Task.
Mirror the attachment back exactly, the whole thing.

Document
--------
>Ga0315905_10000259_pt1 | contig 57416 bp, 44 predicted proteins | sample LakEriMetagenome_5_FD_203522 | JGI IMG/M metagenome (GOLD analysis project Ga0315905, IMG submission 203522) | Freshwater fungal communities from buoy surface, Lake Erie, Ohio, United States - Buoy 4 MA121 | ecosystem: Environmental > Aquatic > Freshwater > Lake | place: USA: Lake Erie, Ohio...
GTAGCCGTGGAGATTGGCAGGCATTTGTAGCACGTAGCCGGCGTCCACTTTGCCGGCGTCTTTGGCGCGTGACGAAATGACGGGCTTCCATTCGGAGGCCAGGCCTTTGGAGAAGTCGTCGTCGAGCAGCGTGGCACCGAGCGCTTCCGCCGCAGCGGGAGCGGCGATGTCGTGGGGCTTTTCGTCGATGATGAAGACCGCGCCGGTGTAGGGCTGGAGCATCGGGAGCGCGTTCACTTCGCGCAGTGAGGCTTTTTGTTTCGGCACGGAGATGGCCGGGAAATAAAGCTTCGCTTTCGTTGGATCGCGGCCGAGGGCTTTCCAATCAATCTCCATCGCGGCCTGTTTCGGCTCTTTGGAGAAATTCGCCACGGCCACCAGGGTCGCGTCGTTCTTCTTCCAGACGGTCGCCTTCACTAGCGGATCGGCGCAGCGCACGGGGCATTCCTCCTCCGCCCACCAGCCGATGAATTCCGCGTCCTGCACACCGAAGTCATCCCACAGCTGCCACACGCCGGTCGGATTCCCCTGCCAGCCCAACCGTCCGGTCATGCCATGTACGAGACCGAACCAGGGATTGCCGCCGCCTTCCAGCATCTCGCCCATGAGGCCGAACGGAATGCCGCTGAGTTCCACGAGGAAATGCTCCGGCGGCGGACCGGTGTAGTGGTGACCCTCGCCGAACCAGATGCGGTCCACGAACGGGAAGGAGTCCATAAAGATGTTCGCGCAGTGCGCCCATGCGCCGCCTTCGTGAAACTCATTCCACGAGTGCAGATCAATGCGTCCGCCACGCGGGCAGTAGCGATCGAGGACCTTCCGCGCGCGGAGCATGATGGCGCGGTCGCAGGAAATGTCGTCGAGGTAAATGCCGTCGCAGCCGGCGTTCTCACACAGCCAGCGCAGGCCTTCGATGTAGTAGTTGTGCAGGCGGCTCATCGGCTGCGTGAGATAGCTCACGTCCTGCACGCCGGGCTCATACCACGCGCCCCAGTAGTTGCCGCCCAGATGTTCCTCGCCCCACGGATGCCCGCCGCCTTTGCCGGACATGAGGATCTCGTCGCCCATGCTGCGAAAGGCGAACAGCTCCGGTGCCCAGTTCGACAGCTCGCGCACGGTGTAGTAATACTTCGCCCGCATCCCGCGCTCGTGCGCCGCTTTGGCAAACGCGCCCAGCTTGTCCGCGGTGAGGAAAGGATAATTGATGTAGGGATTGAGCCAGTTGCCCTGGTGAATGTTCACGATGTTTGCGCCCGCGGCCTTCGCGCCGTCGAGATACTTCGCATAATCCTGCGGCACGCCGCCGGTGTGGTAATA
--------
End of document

>Ga0315905_10000259_pt1 | contig 57416 bp, 44 predicted proteins | sample LakEriMetagenome_5_FD_203522 | JGI IMG/M metagenome (GOLD analysis project Ga0315905, IMG submission 203522) | Freshwater fungal communities from buoy surface, Lake Erie, Ohio, United States - Buoy 4 MA121 | ecosystem: Environmental > Aquatic > Freshwater > Lake | place: USA: Lake Erie, Ohio...
GTAGCCGTGGAGATTGGCAGGCATTTGTAGCACGTAGCCGGCGTCCACTTTGCCGGCGTCTTTGGCGCGTGACGAAATGACGGGCTTCCATTCGGAGGCCAGGCCTTTGGAGAAGTCGTCGTCGAGCAGCGTGGCACCGAGCGCTTCCGCCGCAGCGGGAGCGGCGATGTCGTGGGGCTTTTCGTCGATGATGAAGACCGCGCCGGTGTAGGGCTGGAGCATCGGGAGCGCGTTCACTTCGCGCAGTGAGGCTTTTTGTTTCGGCACGGAGATGGCCGGGAAATAAAGCTTCGCTTTCGTTGGATCGCGGCCGAGGGCTTTCCAATCAATCTCCATCGCGGCCTGTTTCGGCTCTTTGGAGAAATTCGCCACGGCCACCAGGGTCGCGTCGTTCTTCTTCCAGACGGTCGCCTTCACTAGCGGATCGGCGCAGCGCACGGGGCATTCCTCCTCCGCCCACCAGCCGATGAATTCCGCGTCCTGCACACCGAAGTCATCCCACAGCTGCCACACGCCGGTCGGATTCCCCTGCCAGCCCAACCGTCCGGTCATGCCATGTACGAGACCGAACCAGGGATTGCCGCCGCCTTCCAGCATCTCGCCCATGAGGCCGAACGGAATGCCGCTGAGTTCCACGAGGAAATGCTCCGGCGGCGGACCGGTGTAGTGGTGACCCTCGCCGAACCAGATGCGGTCCACGAACGGGAAGGAGTCCATAAAGATGTTCGCGCAGTGCGCCCATGCGCCGCCTTCGTGAAACTCATTCCACGAGTGCAGATCAATGCGTCCGCCACGCGGGCAGTAGCGATCGAGGACCTTCCGCGCGCGGAGCATGATGGCGCGGTCGCAGGAAATGTCGTCGAGGTAAATGCCGTCGCAGCCGGCGTTCTCACACAGCCAGCGCAGGCCTTCGATGTAGTAGTTGTGCAGGCGGCTCATCGGCTGCGTGAGATAGCTCACGTCCTGCACGCCGGGCTCATACCACGCGCCCCAGTAGTTGCCGCCCAGATGTTCCTCGCCCCACGGATGCCCGCCGCCTTTGCCGGACATGAGGATCTCGTCGCCCATGCTGCGAAAGGCGAACAGCTCCGGTGCCCAGTTCGACAGCTCGCGCACGGTGTAGTAATACTTCGCCCGCATCCCGCGCTCGTGCGCCGCTTTGGCAAACGCGCCCAGCTTGTCCGCGGTGAGGAAAGGATAATTGATGTAGGGATTGAGCCAGTTGCCCTGGTGAATGTTCACGATGTTTGCGCCCGCGGCCTTCGCGCCGTCGAGATACTTCGCATAATCCTGCGGCACGCCGCCGGTGTGGTAATA